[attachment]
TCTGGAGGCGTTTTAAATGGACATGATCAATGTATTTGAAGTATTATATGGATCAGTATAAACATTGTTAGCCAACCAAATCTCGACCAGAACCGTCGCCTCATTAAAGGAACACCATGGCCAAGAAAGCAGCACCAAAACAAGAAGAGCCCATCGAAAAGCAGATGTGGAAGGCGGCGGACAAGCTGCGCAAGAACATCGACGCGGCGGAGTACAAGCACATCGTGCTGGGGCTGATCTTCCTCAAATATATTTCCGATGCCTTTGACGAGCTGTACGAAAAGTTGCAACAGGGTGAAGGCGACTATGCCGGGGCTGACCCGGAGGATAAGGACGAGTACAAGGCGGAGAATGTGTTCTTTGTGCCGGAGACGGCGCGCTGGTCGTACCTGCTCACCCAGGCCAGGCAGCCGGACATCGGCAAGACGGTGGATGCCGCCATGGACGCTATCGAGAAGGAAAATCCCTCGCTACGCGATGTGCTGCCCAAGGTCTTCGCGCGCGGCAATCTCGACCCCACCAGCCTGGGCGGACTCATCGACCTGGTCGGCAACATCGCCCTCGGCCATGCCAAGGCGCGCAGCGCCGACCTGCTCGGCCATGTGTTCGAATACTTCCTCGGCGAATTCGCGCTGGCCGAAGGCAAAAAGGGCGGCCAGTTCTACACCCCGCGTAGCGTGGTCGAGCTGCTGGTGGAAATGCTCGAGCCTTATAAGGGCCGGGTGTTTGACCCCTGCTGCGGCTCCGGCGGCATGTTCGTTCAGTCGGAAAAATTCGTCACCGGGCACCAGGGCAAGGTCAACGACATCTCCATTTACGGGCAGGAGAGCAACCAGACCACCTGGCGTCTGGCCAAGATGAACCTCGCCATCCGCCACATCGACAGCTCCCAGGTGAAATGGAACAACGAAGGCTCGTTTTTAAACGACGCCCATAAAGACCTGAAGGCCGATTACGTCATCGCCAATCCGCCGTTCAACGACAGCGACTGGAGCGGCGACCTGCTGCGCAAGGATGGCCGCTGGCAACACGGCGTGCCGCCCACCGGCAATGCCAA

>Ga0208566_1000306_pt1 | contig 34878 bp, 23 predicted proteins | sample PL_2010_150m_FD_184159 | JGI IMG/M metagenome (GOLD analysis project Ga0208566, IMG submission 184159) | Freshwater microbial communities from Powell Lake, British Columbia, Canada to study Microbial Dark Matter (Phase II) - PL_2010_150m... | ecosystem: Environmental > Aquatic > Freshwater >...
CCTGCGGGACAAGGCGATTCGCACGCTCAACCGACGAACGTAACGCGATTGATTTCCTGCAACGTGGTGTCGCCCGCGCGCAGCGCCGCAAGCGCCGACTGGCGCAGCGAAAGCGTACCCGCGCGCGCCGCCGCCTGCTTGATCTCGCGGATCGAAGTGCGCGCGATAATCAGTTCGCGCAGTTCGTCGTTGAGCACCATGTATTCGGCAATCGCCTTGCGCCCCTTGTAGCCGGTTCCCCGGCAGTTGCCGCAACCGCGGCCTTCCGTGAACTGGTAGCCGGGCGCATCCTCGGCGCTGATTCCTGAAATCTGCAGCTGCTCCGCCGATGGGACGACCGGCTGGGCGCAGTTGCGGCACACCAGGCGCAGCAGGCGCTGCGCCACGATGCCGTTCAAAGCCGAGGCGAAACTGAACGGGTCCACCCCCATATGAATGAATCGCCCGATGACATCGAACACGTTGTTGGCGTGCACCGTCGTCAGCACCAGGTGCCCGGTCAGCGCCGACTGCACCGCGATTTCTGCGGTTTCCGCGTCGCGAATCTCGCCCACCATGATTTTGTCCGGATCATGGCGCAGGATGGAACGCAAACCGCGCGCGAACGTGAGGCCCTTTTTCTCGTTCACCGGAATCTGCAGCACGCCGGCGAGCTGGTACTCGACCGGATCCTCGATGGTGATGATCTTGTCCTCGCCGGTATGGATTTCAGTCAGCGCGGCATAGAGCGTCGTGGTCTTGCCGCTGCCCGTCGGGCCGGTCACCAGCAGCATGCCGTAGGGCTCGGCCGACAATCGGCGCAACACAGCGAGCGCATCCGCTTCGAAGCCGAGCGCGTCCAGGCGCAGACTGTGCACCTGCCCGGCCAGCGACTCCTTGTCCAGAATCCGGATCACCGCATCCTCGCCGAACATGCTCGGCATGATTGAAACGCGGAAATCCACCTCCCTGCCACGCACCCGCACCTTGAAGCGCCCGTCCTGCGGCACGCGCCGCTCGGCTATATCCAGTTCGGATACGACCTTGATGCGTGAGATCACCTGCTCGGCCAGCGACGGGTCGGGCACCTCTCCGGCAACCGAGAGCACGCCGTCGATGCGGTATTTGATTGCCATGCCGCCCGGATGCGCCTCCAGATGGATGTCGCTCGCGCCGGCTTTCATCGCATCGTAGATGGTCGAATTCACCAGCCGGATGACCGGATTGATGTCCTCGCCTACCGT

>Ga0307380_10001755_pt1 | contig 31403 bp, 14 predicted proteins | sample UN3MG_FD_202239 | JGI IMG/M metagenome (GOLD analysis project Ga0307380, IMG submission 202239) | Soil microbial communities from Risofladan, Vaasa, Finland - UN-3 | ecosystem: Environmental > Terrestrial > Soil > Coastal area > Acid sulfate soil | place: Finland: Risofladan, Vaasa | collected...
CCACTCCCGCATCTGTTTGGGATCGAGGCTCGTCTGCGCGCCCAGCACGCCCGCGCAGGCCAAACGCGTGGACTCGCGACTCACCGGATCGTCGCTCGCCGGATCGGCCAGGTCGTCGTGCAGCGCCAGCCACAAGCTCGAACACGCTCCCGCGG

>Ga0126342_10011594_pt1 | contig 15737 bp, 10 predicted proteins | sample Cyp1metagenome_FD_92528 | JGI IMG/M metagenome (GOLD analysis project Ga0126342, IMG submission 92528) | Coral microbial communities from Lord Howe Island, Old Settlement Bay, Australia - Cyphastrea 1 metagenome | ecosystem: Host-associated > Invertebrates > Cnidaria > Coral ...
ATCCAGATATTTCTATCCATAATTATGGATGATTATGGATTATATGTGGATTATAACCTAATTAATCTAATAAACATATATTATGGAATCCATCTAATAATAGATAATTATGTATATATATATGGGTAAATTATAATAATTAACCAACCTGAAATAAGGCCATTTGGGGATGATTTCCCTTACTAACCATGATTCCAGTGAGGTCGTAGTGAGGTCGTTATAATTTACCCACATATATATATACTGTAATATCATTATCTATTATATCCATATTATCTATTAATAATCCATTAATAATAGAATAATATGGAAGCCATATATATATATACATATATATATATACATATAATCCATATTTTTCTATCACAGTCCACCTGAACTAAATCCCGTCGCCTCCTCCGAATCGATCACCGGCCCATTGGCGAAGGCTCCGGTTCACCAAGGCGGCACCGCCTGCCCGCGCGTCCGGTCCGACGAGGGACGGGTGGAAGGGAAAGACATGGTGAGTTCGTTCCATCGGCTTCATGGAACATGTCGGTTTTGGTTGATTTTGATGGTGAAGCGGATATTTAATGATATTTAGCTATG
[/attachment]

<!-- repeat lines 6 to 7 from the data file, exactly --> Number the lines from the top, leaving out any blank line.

>Ga0126342_10011594_pt1 | contig 15737 bp, 10 predicted proteins | sample Cyp1metagenome_FD_92528 | JGI IMG/M metagenome (GOLD analysis project Ga0126342, IMG submission 92528) | Coral microbial communities from Lord Howe Island, Old Settlement Bay, Australia - Cyphastrea 1 metagenome | ecosystem: Host-associated > Invertebrates > Cnidaria > Coral ...
ATCCAGATATTTCTATCCATAATTATGGATGATTATGGATTATATGTGGATTATAACCTAATTAATCTAATAAACATATATTATGGAATCCATCTAATAATAGATAATTATGTATATATATATGGGTAAATTATAATAATTAACCAACCTGAAATAAGGCCATTTGGGGATGATTTCCCTTACTAACCATGATTCCAGTGAGGTCGTAGTGAGGTCGTTATAATTTACCCACATATATATATACTGTAATATCATTATCTATTATATCCATATTATCTATTAATAATCCATTAATAATAGAATAATATGGAAGCCATATATATATATACATATATATATATACATATAATCCATATTTTTCTATCACAGTCCACCTGAACTAAATCCCGTCGCCTCCTCCGAATCGATCACCGGCCCATTGGCGAAGGCTCCGGTTCACCAAGGCGGCACCGCCTGCCCGCGCGTCCGGTCCGACGAGGGACGGGTGGAAGGGAAAGACATGGTGAGTTCGTTCCATCGGCTTCATGGAACATGTCGGTTTTGGTTGATTTTGATGGTGAAGCGGATATTTAATGATATTTAGCTATG